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Senate President and Acting Governor Richard J. Codey, D-Essex, speaks at the bill signing ceremony for the FY 2006 Budget.

 TRENTON – Senator Richard J. Codey will introduce on Thursday a resolution calling on the federal government to double the funding for Alzheimer’s research in fiscal year 2016 and to develop a plan for fiscal years 2017 through 2020 to meet the target identified by the Advisory Council on Alzheimer’s Research, Care, and Services which calls for $2 billion each year in funding for research to reach the goal of effective treatment by 2025.

“If we are to ever have a fighting chance against Alzheimer’s and find effective treatment to slow its progression, we must first invest in strong research efforts that will get us there,” said Senator Codey (D-Essex and Morris). “I witnessed first-hand the devastating effects of the disease as it seized my father’s life. Investing in strong and sustained research could spare families in the future from the painful experience that my family endured.”

It is estimated that 5.2 million Americans of all ages have Alzheimer’s Disease and related dementia. At the current pace, the number of individuals with the disease is expected to reach 16 million by 2050 in the United States and over 115 million globally.

The National Plan for Alzheimer’s Disease and Related Dementias (National Plan) has set the ambitious goal of an effective treatment by 2025. The National Plan was derived through the work of 15 federal agencies and departments and leading scientists in the field. The required research funding to obtain this goal is $2 billion per year.

“The current funding of just over half a billion dollars is woefully inadequate, especially with the rate at which the disease is progressing,” said Senator Codey. “Anyone who has cared for a loved-one or a friend with Alzheimer’s and has witnessed the slow and dreadful decline it causes would agree that this is a war worth fighting.”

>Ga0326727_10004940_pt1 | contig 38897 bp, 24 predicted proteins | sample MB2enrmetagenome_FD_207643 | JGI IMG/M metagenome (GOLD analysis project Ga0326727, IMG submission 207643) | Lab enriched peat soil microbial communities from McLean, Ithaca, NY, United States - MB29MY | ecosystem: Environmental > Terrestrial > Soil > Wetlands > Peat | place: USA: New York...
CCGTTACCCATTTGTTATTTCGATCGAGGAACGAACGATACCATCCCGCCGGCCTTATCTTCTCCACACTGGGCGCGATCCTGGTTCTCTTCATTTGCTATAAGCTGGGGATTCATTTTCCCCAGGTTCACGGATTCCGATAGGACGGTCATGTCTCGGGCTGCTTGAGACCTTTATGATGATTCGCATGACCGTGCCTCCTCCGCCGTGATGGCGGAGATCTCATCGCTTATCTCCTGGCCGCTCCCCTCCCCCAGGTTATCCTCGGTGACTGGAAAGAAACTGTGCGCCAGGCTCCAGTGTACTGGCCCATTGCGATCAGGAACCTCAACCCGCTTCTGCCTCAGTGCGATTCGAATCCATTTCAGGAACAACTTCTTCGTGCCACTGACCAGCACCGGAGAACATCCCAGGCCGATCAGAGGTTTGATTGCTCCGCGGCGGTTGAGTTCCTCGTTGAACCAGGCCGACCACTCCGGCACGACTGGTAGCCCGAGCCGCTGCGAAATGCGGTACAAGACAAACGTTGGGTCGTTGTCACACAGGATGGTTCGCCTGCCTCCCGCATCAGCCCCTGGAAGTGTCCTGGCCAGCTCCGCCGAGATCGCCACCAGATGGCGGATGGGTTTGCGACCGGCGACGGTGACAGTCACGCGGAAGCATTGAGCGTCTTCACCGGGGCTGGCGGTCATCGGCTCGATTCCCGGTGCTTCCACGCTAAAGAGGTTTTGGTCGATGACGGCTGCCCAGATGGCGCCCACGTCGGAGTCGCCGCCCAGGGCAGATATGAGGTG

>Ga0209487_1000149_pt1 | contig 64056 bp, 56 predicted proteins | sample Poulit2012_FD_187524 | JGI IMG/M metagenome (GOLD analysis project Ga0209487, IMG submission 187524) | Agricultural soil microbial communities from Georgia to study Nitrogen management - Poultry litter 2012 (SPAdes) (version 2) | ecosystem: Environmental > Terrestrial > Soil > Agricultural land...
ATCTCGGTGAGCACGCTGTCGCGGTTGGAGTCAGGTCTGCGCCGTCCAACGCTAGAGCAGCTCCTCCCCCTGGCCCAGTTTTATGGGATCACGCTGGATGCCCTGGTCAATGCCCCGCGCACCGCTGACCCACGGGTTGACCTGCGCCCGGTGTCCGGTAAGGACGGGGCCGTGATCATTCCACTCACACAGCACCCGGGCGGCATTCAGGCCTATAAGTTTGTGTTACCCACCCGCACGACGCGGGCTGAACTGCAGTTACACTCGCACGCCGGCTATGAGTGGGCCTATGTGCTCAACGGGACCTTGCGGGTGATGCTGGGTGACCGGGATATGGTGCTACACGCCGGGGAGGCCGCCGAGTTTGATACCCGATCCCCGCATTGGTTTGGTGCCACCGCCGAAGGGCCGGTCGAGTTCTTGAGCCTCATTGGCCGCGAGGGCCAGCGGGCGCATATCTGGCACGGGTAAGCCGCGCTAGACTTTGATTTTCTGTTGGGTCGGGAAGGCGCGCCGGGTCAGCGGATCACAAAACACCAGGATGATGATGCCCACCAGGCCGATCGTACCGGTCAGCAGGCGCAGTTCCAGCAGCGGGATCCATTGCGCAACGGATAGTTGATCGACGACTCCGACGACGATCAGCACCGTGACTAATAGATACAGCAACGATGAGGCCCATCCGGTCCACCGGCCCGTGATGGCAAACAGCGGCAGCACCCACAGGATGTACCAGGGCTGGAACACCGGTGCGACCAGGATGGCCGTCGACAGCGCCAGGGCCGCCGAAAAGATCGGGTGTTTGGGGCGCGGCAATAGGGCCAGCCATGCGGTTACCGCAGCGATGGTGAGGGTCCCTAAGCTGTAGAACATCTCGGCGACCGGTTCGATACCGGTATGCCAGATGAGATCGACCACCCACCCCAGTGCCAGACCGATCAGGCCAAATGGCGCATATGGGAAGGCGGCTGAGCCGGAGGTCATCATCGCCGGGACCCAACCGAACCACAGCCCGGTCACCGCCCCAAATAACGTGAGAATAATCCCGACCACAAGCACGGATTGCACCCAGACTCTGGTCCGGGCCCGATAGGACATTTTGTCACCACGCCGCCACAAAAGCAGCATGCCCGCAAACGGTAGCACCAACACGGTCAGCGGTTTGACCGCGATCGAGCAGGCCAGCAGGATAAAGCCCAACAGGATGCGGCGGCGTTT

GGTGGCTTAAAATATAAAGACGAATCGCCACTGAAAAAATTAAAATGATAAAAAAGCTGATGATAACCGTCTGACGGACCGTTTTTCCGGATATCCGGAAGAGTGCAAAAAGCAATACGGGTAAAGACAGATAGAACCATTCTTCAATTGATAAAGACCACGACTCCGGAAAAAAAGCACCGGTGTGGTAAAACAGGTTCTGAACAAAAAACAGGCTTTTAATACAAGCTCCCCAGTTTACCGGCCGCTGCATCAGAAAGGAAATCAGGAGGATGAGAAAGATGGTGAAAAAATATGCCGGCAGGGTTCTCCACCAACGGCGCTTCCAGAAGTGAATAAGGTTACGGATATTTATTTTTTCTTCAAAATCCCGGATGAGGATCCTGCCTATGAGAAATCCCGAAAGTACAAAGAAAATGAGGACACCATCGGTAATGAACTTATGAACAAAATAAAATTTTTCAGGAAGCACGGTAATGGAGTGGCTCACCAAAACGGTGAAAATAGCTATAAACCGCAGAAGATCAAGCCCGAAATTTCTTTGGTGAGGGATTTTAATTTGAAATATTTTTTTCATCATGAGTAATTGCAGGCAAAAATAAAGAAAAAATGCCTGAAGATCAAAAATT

Alzheimer’s is the sixth leading cause of death in the United States, and the only disease among the top ten causes of death without an effective means of prevention, treatment, or cure. The National Institutes of Health annually spends about $6 billion on cancer research, $3 billion on HIV/AIDS research, and $2 billion on cardiovascular disease research.

A 2013 RAND Corporation study commissioned by the National Institute on Aging found that Alzheimer’s is the costliest disease in the United States, surpassing cancer and heart disease.

“This is a disease that costs over $200 billion of direct care, more than half of which are costs to the Medicare and Medicaid programs, placing an enormous financial strain on families, health care, and state and federal budgets,” said the Senator. “It is also very taxing on the emotional and physical well-being of caregivers.”

Annual costs of caring for individuals with Alzheimer’s are projected to increase from just over $200 billion to $1.2 trillion by 2050.

The resolution will be introduced on Thursday.